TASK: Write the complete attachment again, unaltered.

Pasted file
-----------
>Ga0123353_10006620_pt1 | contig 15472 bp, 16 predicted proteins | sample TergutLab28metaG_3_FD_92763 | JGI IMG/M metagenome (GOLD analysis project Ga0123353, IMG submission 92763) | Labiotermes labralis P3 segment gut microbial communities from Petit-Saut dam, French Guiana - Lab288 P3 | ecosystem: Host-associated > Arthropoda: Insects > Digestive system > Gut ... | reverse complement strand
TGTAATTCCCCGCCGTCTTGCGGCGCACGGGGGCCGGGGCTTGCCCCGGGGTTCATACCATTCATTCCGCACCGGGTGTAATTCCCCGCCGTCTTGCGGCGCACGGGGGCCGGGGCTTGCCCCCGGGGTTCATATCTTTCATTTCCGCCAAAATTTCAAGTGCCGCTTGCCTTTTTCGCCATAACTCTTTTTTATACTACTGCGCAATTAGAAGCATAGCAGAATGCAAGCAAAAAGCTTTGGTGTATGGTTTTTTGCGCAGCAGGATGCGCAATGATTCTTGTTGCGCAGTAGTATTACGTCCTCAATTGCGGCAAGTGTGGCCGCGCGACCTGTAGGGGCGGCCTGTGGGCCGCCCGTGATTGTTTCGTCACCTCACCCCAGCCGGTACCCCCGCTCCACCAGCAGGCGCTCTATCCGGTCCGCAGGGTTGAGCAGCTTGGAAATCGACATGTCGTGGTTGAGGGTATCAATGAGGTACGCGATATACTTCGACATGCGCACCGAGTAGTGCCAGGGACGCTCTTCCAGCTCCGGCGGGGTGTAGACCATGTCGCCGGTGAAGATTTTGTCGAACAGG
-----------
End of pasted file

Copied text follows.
>Ga0123353_10006620_pt1 | contig 15472 bp, 16 predicted proteins | sample TergutLab28metaG_3_FD_92763 | JGI IMG/M metagenome (GOLD analysis project Ga0123353, IMG submission 92763) | Labiotermes labralis P3 segment gut microbial communities from Petit-Saut dam, French Guiana - Lab288 P3 | ecosystem: Host-associated > Arthropoda: Insects > Digestive system > Gut ... | reverse complement strand
TGTAATTCCCCGCCGTCTTGCGGCGCACGGGGGCCGGGGCTTGCCCCGGGGTTCATACCATTCATTCCGCACCGGGTGTAATTCCCCGCCGTCTTGCGGCGCACGGGGGCCGGGGCTTGCCCCCGGGGTTCATATCTTTCATTTCCGCCAAAATTTCAAGTGCCGCTTGCCTTTTTCGCCATAACTCTTTTTTATACTACTGCGCAATTAGAAGCATAGCAGAATGCAAGCAAAAAGCTTTGGTGTATGGTTTTTTGCGCAGCAGGATGCGCAATGATTCTTGTTGCGCAGTAGTATTACGTCCTCAATTGCGGCAAGTGTGGCCGCGCGACCTGTAGGGGCGGCCTGTGGGCCGCCCGTGATTGTTTCGTCACCTCACCCCAGCCGGTACCCCCGCTCCACCAGCAGGCGCTCTATCCGGTCCGCAGGGTTGAGCAGCTTGGAAATCGACATGTCGTGGTTGAGGGTATCAATGAGGTACGCGATATACTTCGACATGCGCACCGAGTAGTGCCAGGGACGCTCTTCCAGCTCCGGCGGGGTGTAGACCATGTCGCCGGTGAAGATTTTGTCGAACAGG